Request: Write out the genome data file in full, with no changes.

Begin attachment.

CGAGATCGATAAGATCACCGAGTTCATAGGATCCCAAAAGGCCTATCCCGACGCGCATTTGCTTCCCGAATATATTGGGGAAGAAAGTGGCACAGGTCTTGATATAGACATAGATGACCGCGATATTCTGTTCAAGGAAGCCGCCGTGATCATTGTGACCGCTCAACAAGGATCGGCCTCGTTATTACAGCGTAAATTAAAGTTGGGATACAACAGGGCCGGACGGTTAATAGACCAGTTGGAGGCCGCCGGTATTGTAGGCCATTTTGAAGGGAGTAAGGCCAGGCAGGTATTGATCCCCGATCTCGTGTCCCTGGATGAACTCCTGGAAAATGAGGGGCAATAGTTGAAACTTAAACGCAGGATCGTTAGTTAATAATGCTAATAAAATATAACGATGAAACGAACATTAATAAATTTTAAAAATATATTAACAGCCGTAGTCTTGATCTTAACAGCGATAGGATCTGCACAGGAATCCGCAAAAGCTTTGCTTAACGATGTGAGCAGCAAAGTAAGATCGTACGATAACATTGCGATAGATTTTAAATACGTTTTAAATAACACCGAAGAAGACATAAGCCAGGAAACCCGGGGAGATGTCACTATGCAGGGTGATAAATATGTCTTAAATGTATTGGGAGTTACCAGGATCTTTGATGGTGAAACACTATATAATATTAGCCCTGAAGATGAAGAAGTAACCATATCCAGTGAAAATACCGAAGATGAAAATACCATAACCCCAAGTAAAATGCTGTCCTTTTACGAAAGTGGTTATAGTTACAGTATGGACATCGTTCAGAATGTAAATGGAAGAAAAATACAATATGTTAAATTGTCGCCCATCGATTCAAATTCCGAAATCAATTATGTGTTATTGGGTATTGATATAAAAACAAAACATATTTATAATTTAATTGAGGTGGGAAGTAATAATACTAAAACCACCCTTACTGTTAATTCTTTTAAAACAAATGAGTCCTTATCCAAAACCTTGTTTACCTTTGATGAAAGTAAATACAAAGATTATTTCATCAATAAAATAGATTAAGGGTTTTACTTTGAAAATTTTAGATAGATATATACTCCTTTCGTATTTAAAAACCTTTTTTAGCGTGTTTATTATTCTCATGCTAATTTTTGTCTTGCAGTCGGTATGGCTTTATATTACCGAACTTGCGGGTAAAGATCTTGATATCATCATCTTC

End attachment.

CGAGATCGATAAGATCACCGAGTTCATAGGATCCCAAAAGGCCTATCCCGACGCGCATTTGCTTCCCGAATATATTGGGGAAGAAAGTGGCACAGGTCTTGATATAGACATAGATGACCGCGATATTCTGTTCAAGGAAGCCGCCGTGATCATTGTGACCGCTCAACAAGGATCGGCCTCGTTATTACAGCGTAAATTAAAGTTGGGATACAACAGGGCCGGACGGTTAATAGACCAGTTGGAGGCCGCCGGTATTGTAGGCCATTTTGAAGGGAGTAAGGCCAGGCAGGTATTGATCCCCGATCTCGTGTCCCTGGATGAACTCCTGGAAAATGAGGGGCAATAGTTGAAACTTAAACGCAGGATCGTTAGTTAATAATGCTAATAAAATATAACGATGAAACGAACATTAATAAATTTTAAAAATATATTAACAGCCGTAGTCTTGATCTTAACAGCGATAGGATCTGCACAGGAATCCGCAAAAGCTTTGCTTAACGATGTGAGCAGCAAAGTAAGATCGTACGATAACATTGCGATAGATTTTAAATACGTTTTAAATAACACCGAAGAAGACATAAGCCAGGAAACCCGGGGAGATGTCACTATGCAGGGTGATAAATATGTCTTAAATGTATTGGGAGTTACCAGGATCTTTGATGGTGAAACACTATATAATATTAGCCCTGAAGATGAAGAAGTAACCATATCCAGTGAAAATACCGAAGATGAAAATACCATAACCCCAAGTAAAATGCTGTCCTTTTACGAAAGTGGTTATAGTTACAGTATGGACATCGTTCAGAATGTAAATGGAAGAAAAATACAATATGTTAAATTGTCGCCCATCGATTCAAATTCCGAAATCAATTATGTGTTATTGGGTATTGATATAAAAACAAAACATATTTATAATTTAATTGAGGTGGGAAGTAATAATACTAAAACCACCCTTACTGTTAATTCTTTTAAAACAAATGAGTCCTTATCCAAAACCTTGTTTACCTTTGATGAAAGTAAATACAAAGATTATTTCATCAATAAAATAGATTAAGGGTTTTACTTTGAAAATTTTAGATAGATATATACTCCTTTCGTATTTAAAAACCTTTTTTAGCGTGTTTATTATTCTCATGCTAATTTTTGTCTTGCAGTCGGTATGGCTTTATATTACCGAACTTGCGGGTAAAGATCTTGATATCATCATCTTC